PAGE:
It’s an exciting day in the Goose Lane Editions office! Alongside the icehouse poetry board, we’re delighted to announce the inaugural Claire Harris Poetry Prize. The biennial prize will be awarded to a full-length debut poetry collection by a writer who is Black, Indigenous, or from another racialized community. The winning manuscript will be published under the icehouse poetry imprint.
Our team is especially excited to work alongside one of our favourite authors and poets, Kazim Ali, who will judge the inaugural prize submissions. Ali’s latest collection, Sukun: New and Selected Poems, was published by icehouse poetry in September.
“The Claire Harris Poetry Prize is a tremendous opportunity for emerging poets from racialized communities, helping them to publish their first book as well as share their work across Canada,” said Ali. “Claire Harris's poetry was plangent and pure, summoning in musical lines a clear-eyed and powerful vision of a transnational life.”
Named for the Black Trinidadian Canadian poet, the Claire Harris Poetry Prize honours Harris’s legacy as a generous mentor, provocative thinker, and singular voice in Canadian poetry. In addition to a publishing contract, the winning poet will also receive a cash prize of $1,000 and public readings in at least three Canadian cities.
About Claire Harris
Claire Harris is a decorated Black Trinidadian Canadian poet who emigrated to Canada in 1966. Her poetry is known for verse techniques such as contrasting prose and poetry and for alternating voices, ranging from British English to Trinidadian Creole. Harris’s innovative poetry dramatized and made public the issues of injustice in colonial and post-colonial settings and the psychological struggles experienced by racialized women who face violence and oppression. She mentored numerous young poets as both a teacher and an editor at Dandelion and blue buffalo.
Harris’s eight books of poetry include Fables from the Women’s Quarters and Translation into Fiction, both released in 1984. Her later work, which included Drawing Down a Daughter and She, combined prose and poetry to give urgency to the search for a cultural home. During her lifetime, her work won international acclaim; was widely anthologized in Canada, the US, and abroad; and was translated into German and Hindi. Harris won the Commonwealth Award for Poetry for the Americas Region, the Writers’ Guild of Alberta Award for poetry, the Alberta Culture Poetry Prize, and the Alberta Culture Special Award. She was also a finalist for a Governor General’s Award in 1992.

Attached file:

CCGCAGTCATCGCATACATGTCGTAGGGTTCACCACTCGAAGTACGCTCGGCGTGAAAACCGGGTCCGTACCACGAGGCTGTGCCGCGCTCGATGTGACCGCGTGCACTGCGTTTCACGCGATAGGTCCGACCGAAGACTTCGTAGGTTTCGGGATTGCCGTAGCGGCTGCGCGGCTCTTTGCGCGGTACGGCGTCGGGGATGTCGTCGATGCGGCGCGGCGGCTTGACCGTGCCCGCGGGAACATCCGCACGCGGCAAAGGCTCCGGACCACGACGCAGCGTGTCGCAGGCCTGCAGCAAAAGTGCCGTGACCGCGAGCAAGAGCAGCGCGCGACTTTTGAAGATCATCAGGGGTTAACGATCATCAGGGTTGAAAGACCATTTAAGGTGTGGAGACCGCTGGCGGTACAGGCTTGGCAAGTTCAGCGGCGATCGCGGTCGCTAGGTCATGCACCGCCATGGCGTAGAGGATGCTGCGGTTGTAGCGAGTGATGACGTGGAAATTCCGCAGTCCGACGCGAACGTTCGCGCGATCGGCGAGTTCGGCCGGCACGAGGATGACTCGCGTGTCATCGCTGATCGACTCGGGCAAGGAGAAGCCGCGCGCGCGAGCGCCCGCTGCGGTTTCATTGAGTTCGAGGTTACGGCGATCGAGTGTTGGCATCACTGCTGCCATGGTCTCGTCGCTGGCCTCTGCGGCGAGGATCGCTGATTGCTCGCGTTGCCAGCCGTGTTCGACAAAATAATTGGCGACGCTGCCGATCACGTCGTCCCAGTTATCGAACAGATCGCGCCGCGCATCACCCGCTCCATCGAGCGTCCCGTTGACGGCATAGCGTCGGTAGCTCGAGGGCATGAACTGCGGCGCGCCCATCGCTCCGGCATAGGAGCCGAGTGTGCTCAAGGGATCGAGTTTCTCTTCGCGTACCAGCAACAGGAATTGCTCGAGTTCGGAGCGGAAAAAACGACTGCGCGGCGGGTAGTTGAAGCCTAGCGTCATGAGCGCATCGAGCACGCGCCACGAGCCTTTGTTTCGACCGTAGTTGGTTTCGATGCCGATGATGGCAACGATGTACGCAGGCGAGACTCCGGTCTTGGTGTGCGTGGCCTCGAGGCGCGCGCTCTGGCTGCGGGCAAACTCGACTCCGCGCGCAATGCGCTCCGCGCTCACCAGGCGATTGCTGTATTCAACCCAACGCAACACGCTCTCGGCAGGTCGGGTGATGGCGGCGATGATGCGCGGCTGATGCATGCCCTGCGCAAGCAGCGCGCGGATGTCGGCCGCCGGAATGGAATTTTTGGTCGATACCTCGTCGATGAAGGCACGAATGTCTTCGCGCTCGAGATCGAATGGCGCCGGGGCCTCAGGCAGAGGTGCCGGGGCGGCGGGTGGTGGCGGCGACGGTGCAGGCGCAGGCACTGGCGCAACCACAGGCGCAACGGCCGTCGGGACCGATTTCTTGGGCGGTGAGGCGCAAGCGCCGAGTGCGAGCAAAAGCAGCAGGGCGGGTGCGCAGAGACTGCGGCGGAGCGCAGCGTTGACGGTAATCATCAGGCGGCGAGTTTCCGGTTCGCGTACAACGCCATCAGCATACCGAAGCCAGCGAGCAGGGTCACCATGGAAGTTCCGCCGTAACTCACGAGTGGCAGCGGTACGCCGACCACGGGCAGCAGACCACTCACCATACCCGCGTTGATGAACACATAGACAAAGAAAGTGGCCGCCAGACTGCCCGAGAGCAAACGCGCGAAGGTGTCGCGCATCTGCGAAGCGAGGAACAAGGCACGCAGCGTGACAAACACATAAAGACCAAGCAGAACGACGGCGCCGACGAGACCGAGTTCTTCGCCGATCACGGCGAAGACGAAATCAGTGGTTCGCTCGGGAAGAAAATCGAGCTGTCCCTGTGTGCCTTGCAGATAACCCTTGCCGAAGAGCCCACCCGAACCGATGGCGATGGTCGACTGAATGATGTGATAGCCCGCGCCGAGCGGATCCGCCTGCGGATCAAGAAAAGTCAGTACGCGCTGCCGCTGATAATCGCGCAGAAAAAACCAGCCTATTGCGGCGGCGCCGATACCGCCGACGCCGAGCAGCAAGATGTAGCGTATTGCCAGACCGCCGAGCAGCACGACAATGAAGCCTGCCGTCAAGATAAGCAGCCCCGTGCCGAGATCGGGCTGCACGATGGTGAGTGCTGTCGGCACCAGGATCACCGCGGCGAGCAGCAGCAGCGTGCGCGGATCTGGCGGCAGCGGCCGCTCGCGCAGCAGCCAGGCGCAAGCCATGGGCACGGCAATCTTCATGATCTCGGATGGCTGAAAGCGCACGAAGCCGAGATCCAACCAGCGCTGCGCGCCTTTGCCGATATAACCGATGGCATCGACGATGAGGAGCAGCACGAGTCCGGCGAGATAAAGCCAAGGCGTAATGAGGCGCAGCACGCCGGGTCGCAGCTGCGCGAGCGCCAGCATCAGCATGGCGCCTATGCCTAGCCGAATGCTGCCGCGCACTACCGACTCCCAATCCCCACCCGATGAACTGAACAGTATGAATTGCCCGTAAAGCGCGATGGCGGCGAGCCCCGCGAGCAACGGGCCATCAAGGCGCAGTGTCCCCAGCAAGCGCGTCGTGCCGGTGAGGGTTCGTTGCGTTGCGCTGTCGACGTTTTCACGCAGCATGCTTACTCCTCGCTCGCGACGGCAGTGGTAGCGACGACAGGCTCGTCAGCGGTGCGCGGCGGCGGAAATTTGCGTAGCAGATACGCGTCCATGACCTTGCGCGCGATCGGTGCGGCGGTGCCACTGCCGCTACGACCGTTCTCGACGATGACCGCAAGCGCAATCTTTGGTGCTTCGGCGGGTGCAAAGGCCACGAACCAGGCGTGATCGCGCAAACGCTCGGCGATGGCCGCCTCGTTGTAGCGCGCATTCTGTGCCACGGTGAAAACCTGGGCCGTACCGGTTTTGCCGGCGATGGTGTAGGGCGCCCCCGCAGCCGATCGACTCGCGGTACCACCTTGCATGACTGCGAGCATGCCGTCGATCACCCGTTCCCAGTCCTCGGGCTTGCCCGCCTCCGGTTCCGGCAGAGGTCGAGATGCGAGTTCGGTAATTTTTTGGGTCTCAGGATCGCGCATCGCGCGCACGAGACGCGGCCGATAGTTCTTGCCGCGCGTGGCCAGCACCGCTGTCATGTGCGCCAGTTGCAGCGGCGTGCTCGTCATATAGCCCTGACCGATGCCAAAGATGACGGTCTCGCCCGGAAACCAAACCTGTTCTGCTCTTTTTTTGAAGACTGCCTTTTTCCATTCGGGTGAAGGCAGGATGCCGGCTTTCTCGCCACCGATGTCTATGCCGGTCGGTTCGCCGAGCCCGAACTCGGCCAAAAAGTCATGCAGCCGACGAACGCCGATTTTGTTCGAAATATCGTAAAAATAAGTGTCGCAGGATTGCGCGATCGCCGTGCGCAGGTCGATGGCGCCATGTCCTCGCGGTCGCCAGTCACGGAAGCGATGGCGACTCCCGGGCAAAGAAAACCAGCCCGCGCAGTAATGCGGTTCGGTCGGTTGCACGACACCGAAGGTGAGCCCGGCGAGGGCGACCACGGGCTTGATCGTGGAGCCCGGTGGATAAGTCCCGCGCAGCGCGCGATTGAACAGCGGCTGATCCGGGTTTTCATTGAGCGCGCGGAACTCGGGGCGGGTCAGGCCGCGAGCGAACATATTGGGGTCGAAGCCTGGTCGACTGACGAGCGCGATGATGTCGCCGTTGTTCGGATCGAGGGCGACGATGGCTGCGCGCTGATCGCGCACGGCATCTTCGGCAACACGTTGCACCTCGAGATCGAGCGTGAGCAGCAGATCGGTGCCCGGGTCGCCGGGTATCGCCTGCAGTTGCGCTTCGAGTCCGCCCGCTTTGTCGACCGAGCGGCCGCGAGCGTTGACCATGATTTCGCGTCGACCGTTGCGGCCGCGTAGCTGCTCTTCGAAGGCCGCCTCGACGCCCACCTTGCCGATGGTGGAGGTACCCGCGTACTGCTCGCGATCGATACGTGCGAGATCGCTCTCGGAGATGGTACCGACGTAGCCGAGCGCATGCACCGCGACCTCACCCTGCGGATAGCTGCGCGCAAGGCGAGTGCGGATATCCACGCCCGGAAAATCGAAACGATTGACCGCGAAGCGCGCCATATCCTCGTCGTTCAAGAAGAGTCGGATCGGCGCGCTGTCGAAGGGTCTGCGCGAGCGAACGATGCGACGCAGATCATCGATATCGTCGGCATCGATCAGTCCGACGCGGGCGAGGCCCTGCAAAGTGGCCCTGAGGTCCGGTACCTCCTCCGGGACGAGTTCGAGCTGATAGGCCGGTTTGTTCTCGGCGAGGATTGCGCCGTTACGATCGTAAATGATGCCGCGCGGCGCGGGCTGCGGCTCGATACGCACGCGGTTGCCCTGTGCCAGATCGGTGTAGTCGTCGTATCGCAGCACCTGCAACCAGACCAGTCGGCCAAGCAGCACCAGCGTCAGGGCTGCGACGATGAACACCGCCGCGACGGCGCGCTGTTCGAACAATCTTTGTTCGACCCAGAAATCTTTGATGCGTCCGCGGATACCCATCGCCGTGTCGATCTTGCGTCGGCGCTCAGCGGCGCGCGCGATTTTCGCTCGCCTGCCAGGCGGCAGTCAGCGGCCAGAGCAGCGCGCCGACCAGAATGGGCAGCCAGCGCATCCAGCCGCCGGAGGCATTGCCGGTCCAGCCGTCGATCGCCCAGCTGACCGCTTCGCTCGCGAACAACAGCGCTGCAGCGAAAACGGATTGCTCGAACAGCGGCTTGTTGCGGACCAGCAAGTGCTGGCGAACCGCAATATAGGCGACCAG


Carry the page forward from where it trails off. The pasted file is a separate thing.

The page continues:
About Kazim Ali
icehouse poetry is honoured that Kazim Ali has agreed to be the inaugural Claire Harris Poetry Prize judge. A celebrated poet, editor, and essayist, Kazim Ali was born in the United Kingdom to Muslim parents of Indian, Iranian, and Egyptian descent. He spent most of his early life in Canada and now lives in the United States, where he teaches at the University of California, San Diego.
Ali is the author of numerous volumes of poetry, fiction, essays, and cross-genre texts. His collections of poetry include Sukun: New and Selected Poems; Sky Ward, winner of the Ohioana Book Award in Poetry; and The Far Mosque, winner of the Alice James Books’ New England/New York Award. His books of non-fiction include Silver Road; Fasting for Ramadan; and Northern Light: Power, Land, and the Memory of Water, winner of the Banff Mountain Book Award for Environmental Literature. Ali is also an accomplished translator and has edited several anthologies and books of criticism.
About icehouse poetry and Goose Lane Editions
Goose Lane Editions was founded in 1954 as Fiddlehead Poetry Books to provide the opportunity
for Canadian poets to have their work published in book form. Over the years, the press has published more than five hundred volumes of poetry under the Fiddlehead Poetry Books, Goose Lane Editions,
and icehouse poetry imprints, including original collections, volumes of new and selected poems, and cloth-bound editions of collected works. The press is proud to have been the publisher of poets such as Kazim Ali, Herménégilde Chiasson (in translation), George Elliott Clarke, Kwame Dawes, Pamela Mordecai, Soraya Peerbaye, Sue Sinclair, John Thompson, Douglas Walbourne-Gough, and (of course) Claire Harris. The icehouse poetry imprint is overseen by a national board of published poets.